1. I have a friend who has been ill since Christmas and has spent long periods in hospital which has put a great deal of strain on their only family member as the hospital is a good hour away, the family member has many part time jobs that need their attention so they are running around trying to fit more into their day. So the neighbour’s have rallied round and left meals for the family member so they don’t have to cook so much in the evenings when they get home after work and hospital visits. When the friend came home they said please don’t bother making suppers as … is fine we don’t need any support. This shows me that this person has never been truly been taken care of and so finds it difficult to accept that there are people around that genuinely want to support them. Is it possible that we are not used to living as a community that wants to support when necessary, as our society endorses the view that we are individuals and not part of the greater whole?

  2. “… accepting that his current circumstances were the result of his own past choices in this lifetime and likely also lifetimes before.” This is a powerful key point, we tend to see exactly what’s happening now and can assume it would be easy to change, but the person might be in lifetimes of existing this way, so they may need a lot of time and space to get a handle on resurrecting themselves. There is a big picture to consider, and not just what we see before us.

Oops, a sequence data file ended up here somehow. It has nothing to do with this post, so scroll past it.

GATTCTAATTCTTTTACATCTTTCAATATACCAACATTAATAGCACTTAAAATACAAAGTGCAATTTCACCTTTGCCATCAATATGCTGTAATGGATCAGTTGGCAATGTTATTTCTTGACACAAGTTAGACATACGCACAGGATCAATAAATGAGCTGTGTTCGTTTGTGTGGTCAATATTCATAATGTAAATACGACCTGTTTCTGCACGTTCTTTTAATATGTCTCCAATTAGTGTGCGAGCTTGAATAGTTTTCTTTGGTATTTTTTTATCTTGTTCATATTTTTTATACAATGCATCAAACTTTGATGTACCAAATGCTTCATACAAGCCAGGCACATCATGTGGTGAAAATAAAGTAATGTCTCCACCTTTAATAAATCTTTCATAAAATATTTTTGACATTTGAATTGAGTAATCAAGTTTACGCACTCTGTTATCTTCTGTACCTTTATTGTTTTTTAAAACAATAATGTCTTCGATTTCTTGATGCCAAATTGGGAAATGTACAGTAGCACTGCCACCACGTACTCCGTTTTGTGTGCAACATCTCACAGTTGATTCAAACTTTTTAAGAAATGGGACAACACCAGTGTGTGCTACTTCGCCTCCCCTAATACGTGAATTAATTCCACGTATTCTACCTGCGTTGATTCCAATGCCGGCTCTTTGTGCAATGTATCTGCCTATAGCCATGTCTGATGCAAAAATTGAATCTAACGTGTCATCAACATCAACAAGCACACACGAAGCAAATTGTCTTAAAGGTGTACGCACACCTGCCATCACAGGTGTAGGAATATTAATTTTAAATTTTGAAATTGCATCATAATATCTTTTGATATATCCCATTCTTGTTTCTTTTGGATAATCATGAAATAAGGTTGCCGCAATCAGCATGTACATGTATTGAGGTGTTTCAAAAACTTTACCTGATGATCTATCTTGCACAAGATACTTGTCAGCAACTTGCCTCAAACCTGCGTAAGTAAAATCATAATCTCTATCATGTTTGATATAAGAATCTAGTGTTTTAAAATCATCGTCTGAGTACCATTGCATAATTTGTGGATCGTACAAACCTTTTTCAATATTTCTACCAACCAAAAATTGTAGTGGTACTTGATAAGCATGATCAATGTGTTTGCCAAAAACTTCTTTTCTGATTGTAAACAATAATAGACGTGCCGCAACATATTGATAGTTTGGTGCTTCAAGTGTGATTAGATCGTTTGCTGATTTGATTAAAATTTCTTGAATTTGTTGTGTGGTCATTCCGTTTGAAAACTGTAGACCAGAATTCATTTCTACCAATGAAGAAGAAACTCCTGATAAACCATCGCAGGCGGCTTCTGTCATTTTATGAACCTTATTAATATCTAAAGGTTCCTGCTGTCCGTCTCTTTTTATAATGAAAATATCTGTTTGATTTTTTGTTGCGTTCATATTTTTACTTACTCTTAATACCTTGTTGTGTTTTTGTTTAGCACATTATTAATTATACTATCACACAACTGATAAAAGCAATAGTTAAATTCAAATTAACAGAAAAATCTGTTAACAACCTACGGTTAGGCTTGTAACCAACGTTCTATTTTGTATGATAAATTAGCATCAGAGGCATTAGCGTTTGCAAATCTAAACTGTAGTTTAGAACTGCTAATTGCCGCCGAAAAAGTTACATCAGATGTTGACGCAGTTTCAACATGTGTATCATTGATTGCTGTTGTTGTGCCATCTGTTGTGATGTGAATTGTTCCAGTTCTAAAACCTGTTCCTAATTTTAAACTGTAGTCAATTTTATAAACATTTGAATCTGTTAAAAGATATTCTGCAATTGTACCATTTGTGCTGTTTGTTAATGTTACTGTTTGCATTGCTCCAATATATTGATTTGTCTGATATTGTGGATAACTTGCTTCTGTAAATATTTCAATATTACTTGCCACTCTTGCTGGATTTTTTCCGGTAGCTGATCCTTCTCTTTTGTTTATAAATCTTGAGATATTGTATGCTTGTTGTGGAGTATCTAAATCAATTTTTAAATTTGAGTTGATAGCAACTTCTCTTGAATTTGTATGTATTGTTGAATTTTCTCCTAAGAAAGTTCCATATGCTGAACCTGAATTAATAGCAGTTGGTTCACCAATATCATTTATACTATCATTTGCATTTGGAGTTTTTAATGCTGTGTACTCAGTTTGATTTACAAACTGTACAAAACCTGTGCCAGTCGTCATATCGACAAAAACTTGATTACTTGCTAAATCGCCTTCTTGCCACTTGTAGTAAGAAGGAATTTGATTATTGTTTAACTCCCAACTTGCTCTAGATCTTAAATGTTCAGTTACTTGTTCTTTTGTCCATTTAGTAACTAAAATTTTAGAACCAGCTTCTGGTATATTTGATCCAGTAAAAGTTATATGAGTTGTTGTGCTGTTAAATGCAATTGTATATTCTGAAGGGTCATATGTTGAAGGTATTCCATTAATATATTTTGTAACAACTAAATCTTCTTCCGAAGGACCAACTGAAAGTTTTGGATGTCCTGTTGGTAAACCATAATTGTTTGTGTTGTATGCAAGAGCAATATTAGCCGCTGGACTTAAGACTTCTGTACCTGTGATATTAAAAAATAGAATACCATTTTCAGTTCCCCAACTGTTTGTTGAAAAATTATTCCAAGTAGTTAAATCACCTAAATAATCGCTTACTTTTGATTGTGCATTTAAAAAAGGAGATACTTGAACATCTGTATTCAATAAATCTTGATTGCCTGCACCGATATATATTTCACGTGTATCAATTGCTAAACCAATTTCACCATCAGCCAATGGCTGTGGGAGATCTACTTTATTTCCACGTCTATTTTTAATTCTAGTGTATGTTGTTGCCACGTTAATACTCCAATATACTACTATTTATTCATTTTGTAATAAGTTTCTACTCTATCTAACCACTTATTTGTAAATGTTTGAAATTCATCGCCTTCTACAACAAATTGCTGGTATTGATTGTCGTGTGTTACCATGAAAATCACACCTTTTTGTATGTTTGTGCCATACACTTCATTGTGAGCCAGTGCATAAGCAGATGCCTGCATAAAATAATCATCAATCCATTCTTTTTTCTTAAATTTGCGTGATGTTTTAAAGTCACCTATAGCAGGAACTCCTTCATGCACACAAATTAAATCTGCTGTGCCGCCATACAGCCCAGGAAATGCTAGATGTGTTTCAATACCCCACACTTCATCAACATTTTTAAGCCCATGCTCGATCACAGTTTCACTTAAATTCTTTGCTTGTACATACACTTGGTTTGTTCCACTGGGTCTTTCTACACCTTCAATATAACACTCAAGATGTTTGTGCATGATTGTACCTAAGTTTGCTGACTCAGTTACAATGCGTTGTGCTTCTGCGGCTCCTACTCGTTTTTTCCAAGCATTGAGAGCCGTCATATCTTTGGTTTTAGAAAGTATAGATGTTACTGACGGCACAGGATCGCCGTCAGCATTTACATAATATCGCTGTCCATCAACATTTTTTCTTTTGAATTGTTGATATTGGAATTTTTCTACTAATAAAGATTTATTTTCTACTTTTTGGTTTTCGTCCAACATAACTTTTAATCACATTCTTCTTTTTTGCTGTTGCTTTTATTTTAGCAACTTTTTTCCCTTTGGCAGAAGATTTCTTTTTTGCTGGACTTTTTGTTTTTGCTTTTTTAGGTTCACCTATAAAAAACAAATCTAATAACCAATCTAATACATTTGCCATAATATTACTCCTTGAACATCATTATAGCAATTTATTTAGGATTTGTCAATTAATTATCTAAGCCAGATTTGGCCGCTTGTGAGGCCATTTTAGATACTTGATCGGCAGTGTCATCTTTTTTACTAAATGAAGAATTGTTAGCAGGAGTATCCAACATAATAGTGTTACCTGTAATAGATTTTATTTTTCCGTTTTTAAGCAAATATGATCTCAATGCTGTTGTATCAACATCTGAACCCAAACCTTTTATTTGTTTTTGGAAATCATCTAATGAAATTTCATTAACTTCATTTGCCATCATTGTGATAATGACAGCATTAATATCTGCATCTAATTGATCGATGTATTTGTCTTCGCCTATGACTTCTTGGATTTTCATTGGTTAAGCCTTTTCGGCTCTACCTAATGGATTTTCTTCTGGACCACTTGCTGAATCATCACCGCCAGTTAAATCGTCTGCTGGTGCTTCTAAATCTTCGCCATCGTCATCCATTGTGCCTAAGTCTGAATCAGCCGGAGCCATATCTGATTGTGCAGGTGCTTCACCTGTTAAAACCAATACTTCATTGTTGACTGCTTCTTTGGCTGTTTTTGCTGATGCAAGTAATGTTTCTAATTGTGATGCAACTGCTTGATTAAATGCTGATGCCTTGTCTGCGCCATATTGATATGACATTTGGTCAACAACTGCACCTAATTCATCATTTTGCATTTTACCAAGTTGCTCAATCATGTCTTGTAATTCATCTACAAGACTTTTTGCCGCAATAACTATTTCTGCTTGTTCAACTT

3. Appreciation is so much of our relationship within, or with our essences, and that which we can appreciate is a platform or foundation that we can deepen our appreciative-ness, which brings even more magic to our lives and thus being appreciative becomes a confirmation and authority we live with as you have shared Carmel.

  4. It’s always such a touching read Carmel, because you have so very openly let us all into your life and shared your vulnerabilities and the wisdom gained from your everyday experiences. “I can express what I feel, but I need to have absolutely no attachment to whether he listens or not.” I feel this is so important because often we feel not being imposing is saying nothing, but to speak our truth without attachment (to the best of our ability) is honouring to both people.